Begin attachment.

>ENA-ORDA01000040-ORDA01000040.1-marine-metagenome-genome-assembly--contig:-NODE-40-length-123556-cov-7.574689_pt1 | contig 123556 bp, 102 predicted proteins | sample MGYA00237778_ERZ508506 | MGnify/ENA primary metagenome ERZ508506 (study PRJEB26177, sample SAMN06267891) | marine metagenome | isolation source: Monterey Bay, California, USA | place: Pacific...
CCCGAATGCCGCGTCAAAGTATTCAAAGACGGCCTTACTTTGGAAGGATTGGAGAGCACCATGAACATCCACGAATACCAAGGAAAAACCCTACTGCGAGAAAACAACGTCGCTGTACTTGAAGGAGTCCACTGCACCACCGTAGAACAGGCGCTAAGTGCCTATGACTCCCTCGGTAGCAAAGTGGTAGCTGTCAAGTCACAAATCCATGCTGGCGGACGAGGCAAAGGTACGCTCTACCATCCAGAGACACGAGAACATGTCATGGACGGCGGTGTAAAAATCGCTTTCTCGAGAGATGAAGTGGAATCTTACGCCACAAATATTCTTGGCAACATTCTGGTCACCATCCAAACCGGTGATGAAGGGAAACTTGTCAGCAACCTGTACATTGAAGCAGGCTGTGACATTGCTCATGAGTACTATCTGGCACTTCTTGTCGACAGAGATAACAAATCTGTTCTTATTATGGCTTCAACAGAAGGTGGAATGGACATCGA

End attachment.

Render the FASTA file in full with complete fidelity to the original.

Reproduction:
>ENA-ORDA01000040-ORDA01000040.1-marine-metagenome-genome-assembly--contig:-NODE-40-length-123556-cov-7.574689_pt1 | contig 123556 bp, 102 predicted proteins | sample MGYA00237778_ERZ508506 | MGnify/ENA primary metagenome ERZ508506 (study PRJEB26177, sample SAMN06267891) | marine metagenome | isolation source: Monterey Bay, California, USA | place: Pacific...
CCCGAATGCCGCGTCAAAGTATTCAAAGACGGCCTTACTTTGGAAGGATTGGAGAGCACCATGAACATCCACGAATACCAAGGAAAAACCCTACTGCGAGAAAACAACGTCGCTGTACTTGAAGGAGTCCACTGCACCACCGTAGAACAGGCGCTAAGTGCCTATGACTCCCTCGGTAGCAAAGTGGTAGCTGTCAAGTCACAAATCCATGCTGGCGGACGAGGCAAAGGTACGCTCTACCATCCAGAGACACGAGAACATGTCATGGACGGCGGTGTAAAAATCGCTTTCTCGAGAGATGAAGTGGAATCTTACGCCACAAATATTCTTGGCAACATTCTGGTCACCATCCAAACCGGTGATGAAGGGAAACTTGTCAGCAACCTGTACATTGAAGCAGGCTGTGACATTGCTCATGAGTACTATCTGGCACTTCTTGTCGACAGAGATAACAAATCTGTTCTTATTATGGCTTCAACAGAAGGTGGAATGGACATCGA